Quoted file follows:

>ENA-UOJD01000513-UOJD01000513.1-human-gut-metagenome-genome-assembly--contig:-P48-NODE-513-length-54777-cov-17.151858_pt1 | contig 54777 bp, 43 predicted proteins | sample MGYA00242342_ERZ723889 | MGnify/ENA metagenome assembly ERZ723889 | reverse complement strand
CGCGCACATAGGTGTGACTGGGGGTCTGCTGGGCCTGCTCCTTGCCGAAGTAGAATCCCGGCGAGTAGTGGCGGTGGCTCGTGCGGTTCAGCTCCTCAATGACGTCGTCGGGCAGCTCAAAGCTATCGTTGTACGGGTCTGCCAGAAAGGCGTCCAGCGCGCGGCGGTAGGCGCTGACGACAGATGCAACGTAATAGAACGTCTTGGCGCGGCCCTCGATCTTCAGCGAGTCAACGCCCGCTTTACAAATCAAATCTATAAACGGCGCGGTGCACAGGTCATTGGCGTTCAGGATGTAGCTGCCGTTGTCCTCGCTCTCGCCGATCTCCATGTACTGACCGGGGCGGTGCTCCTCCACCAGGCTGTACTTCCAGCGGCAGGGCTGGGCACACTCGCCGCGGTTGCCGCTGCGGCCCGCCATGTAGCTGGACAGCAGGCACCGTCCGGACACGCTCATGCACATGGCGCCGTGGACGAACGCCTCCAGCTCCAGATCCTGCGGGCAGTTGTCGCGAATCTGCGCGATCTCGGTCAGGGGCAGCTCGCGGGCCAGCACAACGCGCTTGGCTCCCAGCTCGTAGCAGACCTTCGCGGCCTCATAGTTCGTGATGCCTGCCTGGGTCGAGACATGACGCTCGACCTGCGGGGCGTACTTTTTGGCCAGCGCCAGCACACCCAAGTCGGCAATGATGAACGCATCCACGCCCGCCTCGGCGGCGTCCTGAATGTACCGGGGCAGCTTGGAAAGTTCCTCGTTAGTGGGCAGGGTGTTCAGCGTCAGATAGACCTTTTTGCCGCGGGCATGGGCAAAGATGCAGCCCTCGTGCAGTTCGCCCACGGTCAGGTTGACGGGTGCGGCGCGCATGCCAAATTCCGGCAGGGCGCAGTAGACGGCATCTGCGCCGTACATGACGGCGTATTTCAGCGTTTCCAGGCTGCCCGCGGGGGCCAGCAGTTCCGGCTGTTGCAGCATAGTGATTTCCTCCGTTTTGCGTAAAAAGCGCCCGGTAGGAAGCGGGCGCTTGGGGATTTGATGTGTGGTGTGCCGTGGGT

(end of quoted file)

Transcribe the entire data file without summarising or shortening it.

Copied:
>ENA-UOJD01000513-UOJD01000513.1-human-gut-metagenome-genome-assembly--contig:-P48-NODE-513-length-54777-cov-17.151858_pt1 | contig 54777 bp, 43 predicted proteins | sample MGYA00242342_ERZ723889 | MGnify/ENA metagenome assembly ERZ723889 | reverse complement strand
CGCGCACATAGGTGTGACTGGGGGTCTGCTGGGCCTGCTCCTTGCCGAAGTAGAATCCCGGCGAGTAGTGGCGGTGGCTCGTGCGGTTCAGCTCCTCAATGACGTCGTCGGGCAGCTCAAAGCTATCGTTGTACGGGTCTGCCAGAAAGGCGTCCAGCGCGCGGCGGTAGGCGCTGACGACAGATGCAACGTAATAGAACGTCTTGGCGCGGCCCTCGATCTTCAGCGAGTCAACGCCCGCTTTACAAATCAAATCTATAAACGGCGCGGTGCACAGGTCATTGGCGTTCAGGATGTAGCTGCCGTTGTCCTCGCTCTCGCCGATCTCCATGTACTGACCGGGGCGGTGCTCCTCCACCAGGCTGTACTTCCAGCGGCAGGGCTGGGCACACTCGCCGCGGTTGCCGCTGCGGCCCGCCATGTAGCTGGACAGCAGGCACCGTCCGGACACGCTCATGCACATGGCGCCGTGGACGAACGCCTCCAGCTCCAGATCCTGCGGGCAGTTGTCGCGAATCTGCGCGATCTCGGTCAGGGGCAGCTCGCGGGCCAGCACAACGCGCTTGGCTCCCAGCTCGTAGCAGACCTTCGCGGCCTCATAGTTCGTGATGCCTGCCTGGGTCGAGACATGACGCTCGACCTGCGGGGCGTACTTTTTGGCCAGCGCCAGCACACCCAAGTCGGCAATGATGAACGCATCCACGCCCGCCTCGGCGGCGTCCTGAATGTACCGGGGCAGCTTGGAAAGTTCCTCGTTAGTGGGCAGGGTGTTCAGCGTCAGATAGACCTTTTTGCCGCGGGCATGGGCAAAGATGCAGCCCTCGTGCAGTTCGCCCACGGTCAGGTTGACGGGTGCGGCGCGCATGCCAAATTCCGGCAGGGCGCAGTAGACGGCATCTGCGCCGTACATGACGGCGTATTTCAGCGTTTCCAGGCTGCCCGCGGGGGCCAGCAGTTCCGGCTGTTGCAGCATAGTGATTTCCTCCGTTTTGCGTAAAAAGCGCCCGGTAGGAAGCGGGCGCTTGGGGATTTGATGTGTGGTGTGCCGTGGGT